5. Observe and Report

    This is a 2-part safety tip. First, stop, look, and listen: this is a good way to immediately survey your surroundings on a regular basis and note any unsafe conditions, especially while they still could be considered minor. This is the time to notice one of the overhead lights is out or the cracked concrete walkway to the front door has settled enough to cause a tripping hazard. Second, know to whom you should report noted safety issues and how. Is there a designated phone number or email address to use for notification? Is there a help ticket system to document issues and progress made in assigning and managing the fix?

    6. Survey Machinery Before Use

    Survey machinery before operating it. That goes for anything from the copy machine to the backhoe to industrial machinery of all kinds. Be aware of any missing, not working, loose, or otherwise “off” parts, especially moving parts. Ensure the workspace is clear of obstructions or things that could fall into machinery. Note problems and report them promptly.

    7. Wear Personal Protective Equipment (PPE)

    Wear appropriate personal protective equipment (PPE) and gear, from goggles to vests. Even when there are no established workplace safety gear rules, use common sense. For example, improper footwear can pose a tripping hazard or leave you vulnerable to injury if something gets dropped; if you’re working with machinery of any kind, be cautious of getting rings, watches, long hair or ties caught.

    8. Maintain Clear Walkways

    Keep walkways clear of cables, cords, and other trip hazards, even temporarily. It’s tempting to think that you’ll come back and reconfigure things later and get those cords out of the way but it’s also easy to forget because you’re busy.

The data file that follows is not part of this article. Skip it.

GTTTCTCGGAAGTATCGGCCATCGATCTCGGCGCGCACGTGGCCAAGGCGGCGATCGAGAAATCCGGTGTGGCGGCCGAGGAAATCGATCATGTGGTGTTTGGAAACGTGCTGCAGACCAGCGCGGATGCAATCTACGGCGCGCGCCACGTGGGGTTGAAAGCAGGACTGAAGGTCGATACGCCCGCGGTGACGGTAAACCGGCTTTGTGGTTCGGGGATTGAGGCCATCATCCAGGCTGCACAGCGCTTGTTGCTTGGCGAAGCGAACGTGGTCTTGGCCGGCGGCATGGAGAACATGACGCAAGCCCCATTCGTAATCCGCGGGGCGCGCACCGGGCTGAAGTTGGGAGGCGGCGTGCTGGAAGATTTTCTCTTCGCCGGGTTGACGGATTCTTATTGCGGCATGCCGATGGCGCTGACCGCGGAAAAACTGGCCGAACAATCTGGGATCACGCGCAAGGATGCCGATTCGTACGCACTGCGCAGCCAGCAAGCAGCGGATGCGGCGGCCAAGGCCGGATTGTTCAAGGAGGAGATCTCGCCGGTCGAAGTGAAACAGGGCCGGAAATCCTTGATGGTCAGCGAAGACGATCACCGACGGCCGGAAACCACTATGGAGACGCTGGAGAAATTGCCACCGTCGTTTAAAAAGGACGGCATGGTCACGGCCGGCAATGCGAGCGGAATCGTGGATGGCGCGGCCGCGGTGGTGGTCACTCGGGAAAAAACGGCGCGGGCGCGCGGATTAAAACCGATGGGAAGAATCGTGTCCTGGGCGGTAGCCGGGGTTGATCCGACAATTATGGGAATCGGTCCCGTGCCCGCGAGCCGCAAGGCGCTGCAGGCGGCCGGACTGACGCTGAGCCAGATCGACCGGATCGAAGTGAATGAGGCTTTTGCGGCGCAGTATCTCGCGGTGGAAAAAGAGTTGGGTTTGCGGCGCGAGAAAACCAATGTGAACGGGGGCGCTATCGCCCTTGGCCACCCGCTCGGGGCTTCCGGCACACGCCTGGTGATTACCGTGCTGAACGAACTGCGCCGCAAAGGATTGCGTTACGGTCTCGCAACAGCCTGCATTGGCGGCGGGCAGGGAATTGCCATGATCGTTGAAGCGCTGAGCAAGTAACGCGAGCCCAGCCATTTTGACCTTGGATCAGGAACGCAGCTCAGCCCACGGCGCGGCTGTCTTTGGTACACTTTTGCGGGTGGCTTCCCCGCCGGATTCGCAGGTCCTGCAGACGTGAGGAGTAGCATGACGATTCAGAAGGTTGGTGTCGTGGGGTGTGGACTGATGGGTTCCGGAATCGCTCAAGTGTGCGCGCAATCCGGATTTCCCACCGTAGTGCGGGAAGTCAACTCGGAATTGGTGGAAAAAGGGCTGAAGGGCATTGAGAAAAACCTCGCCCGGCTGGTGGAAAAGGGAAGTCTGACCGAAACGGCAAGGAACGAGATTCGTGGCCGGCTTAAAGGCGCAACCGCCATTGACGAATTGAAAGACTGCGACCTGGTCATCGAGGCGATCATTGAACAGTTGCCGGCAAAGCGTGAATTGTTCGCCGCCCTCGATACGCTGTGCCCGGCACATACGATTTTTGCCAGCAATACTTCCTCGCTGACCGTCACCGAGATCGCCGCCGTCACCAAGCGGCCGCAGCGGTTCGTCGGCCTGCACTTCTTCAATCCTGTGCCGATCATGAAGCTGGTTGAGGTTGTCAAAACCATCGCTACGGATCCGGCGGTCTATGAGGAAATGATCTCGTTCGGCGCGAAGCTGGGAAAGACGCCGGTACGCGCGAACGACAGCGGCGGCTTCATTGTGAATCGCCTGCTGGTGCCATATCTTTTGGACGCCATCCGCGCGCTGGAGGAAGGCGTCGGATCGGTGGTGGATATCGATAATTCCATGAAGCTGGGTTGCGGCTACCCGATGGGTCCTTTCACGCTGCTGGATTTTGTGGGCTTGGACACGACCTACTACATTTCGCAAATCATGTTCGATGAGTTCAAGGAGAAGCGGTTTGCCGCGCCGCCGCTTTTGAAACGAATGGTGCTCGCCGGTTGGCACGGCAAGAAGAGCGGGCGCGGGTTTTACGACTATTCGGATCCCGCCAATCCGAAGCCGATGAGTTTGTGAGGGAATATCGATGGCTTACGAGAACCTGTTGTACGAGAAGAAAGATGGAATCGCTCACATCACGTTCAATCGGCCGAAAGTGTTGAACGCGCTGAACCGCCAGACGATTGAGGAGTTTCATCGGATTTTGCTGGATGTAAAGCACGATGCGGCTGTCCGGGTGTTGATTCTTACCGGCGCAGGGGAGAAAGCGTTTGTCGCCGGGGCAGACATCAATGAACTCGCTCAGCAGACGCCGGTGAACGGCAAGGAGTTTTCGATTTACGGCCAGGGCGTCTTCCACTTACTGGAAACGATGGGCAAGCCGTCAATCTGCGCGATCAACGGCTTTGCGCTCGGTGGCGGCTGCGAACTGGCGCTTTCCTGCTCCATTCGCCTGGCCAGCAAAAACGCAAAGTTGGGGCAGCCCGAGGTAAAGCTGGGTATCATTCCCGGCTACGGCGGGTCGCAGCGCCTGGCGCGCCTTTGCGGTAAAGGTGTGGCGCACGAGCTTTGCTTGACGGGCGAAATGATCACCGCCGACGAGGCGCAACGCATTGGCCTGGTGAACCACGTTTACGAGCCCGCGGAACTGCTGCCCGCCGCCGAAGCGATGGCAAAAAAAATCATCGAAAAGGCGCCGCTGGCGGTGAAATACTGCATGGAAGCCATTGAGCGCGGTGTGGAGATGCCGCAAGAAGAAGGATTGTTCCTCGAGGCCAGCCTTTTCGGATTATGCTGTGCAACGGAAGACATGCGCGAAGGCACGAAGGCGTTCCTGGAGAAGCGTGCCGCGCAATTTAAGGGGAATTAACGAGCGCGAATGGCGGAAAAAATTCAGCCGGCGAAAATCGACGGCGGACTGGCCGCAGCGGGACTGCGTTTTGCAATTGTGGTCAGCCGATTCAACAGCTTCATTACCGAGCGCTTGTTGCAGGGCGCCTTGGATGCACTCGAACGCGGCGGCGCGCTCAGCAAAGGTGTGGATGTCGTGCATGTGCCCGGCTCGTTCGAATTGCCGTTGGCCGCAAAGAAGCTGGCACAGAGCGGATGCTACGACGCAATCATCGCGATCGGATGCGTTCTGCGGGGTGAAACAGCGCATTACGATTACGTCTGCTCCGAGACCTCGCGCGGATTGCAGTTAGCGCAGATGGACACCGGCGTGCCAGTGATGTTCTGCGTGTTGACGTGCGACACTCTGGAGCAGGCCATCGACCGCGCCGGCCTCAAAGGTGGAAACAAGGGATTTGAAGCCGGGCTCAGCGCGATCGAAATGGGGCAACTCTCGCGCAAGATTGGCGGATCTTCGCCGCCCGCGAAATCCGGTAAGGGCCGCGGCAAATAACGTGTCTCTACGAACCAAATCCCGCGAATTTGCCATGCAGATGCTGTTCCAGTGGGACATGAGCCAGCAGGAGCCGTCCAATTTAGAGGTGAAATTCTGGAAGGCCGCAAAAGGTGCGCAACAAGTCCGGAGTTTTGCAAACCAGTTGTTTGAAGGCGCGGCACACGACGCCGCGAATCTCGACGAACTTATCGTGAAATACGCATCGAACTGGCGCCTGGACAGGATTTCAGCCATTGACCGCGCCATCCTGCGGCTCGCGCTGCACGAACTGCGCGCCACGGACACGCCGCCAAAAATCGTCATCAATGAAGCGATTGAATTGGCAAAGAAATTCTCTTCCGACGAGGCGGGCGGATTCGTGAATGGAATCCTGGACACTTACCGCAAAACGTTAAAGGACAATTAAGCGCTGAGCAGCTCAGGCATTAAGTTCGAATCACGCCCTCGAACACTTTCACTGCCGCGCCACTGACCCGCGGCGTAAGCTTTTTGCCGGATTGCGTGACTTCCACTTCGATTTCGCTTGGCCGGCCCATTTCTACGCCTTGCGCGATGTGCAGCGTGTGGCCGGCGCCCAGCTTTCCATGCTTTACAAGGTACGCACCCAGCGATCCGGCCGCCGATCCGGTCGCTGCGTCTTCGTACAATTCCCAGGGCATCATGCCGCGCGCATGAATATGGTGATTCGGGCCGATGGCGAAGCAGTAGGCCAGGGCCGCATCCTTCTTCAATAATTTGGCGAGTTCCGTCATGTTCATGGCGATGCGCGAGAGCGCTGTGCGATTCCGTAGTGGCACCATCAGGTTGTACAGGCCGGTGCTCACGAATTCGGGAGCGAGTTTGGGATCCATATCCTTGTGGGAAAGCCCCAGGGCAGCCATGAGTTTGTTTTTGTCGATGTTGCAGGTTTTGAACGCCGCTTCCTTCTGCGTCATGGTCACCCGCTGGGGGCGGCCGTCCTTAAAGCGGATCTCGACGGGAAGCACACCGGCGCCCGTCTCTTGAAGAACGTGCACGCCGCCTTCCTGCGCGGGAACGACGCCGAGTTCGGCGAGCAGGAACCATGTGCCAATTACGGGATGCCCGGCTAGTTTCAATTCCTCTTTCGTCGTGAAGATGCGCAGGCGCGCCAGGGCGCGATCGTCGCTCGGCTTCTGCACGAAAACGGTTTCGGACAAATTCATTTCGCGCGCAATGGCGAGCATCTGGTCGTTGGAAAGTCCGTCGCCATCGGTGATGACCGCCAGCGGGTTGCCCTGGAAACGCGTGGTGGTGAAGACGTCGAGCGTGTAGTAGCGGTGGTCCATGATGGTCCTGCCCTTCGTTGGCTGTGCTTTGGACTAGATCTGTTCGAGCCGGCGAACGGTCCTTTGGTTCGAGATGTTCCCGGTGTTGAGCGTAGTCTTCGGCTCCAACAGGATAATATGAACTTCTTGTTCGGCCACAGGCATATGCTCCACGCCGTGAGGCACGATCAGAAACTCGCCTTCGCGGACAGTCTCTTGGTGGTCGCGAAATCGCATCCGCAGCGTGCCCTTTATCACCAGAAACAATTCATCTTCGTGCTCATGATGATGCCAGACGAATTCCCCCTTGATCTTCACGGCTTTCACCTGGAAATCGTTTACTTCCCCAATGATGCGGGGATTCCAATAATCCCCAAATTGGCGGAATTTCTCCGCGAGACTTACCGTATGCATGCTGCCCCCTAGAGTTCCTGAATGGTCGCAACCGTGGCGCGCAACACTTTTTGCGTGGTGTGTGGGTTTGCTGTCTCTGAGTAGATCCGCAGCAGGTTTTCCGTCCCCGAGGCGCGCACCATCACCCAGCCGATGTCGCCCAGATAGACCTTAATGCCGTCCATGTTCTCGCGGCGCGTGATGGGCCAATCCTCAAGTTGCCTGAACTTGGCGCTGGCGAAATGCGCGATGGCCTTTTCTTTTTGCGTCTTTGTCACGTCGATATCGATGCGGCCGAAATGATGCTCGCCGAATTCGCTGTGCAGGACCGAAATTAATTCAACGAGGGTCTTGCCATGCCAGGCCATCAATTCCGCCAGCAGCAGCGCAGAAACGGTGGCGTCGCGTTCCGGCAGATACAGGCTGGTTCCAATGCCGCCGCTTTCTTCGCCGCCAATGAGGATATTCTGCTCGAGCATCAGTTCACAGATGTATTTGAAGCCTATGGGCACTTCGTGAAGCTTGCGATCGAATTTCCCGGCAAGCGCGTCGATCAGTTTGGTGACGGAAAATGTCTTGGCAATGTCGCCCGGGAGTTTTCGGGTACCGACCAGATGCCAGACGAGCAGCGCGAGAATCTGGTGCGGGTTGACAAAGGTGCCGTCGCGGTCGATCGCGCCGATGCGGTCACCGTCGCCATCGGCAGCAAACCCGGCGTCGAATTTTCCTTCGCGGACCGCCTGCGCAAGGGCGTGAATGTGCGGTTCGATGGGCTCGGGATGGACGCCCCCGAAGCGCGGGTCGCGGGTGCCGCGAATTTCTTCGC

9. Be Aware of Emergency Exits

    Always keep exit routes clear. Know where the emergency exits are and prevent them from being blocked. Because emergencies are typically uncommon, it’s easy to forget that some exits are designated as such. Sometimes, laws apply to posting a small copy of the building layout on the wall, with emergency exits marked on them. 

    10. Take Care of Spills 

    Manage spills and clean them up promptly and properly. Avoid slip and fall hazards, as well as electrical hazards. While you’re gathering cleanup supplies, restrict the area by cones or tape to alert others to the danger.

    11. Adhere to Safety Policies and Training

    Know and follow your company’s safety policies and procedures. Participate in safety meetings, trainings, and drills. Being engaged every day is the best way to stay in the habit of safe practices in the workplace and to be prepared in the event of an emergency.

    Workplace safety isn’t something that employees need to think about only during training workshops or drills. By having a high level of safety awareness and practicing common sense safety habits all the time, everyone has a role in maintaining a safe workplace, where the number of workplace accidents and injuries is minimized.

    Subscribe to EHS Insight to learn more about the importance of workplace safety. If you think your business can do more to address workplace health and safety, contact us anytime and learn more about our software.


    Unlock Your Free Access Now

    Tag(s): Safety Meetings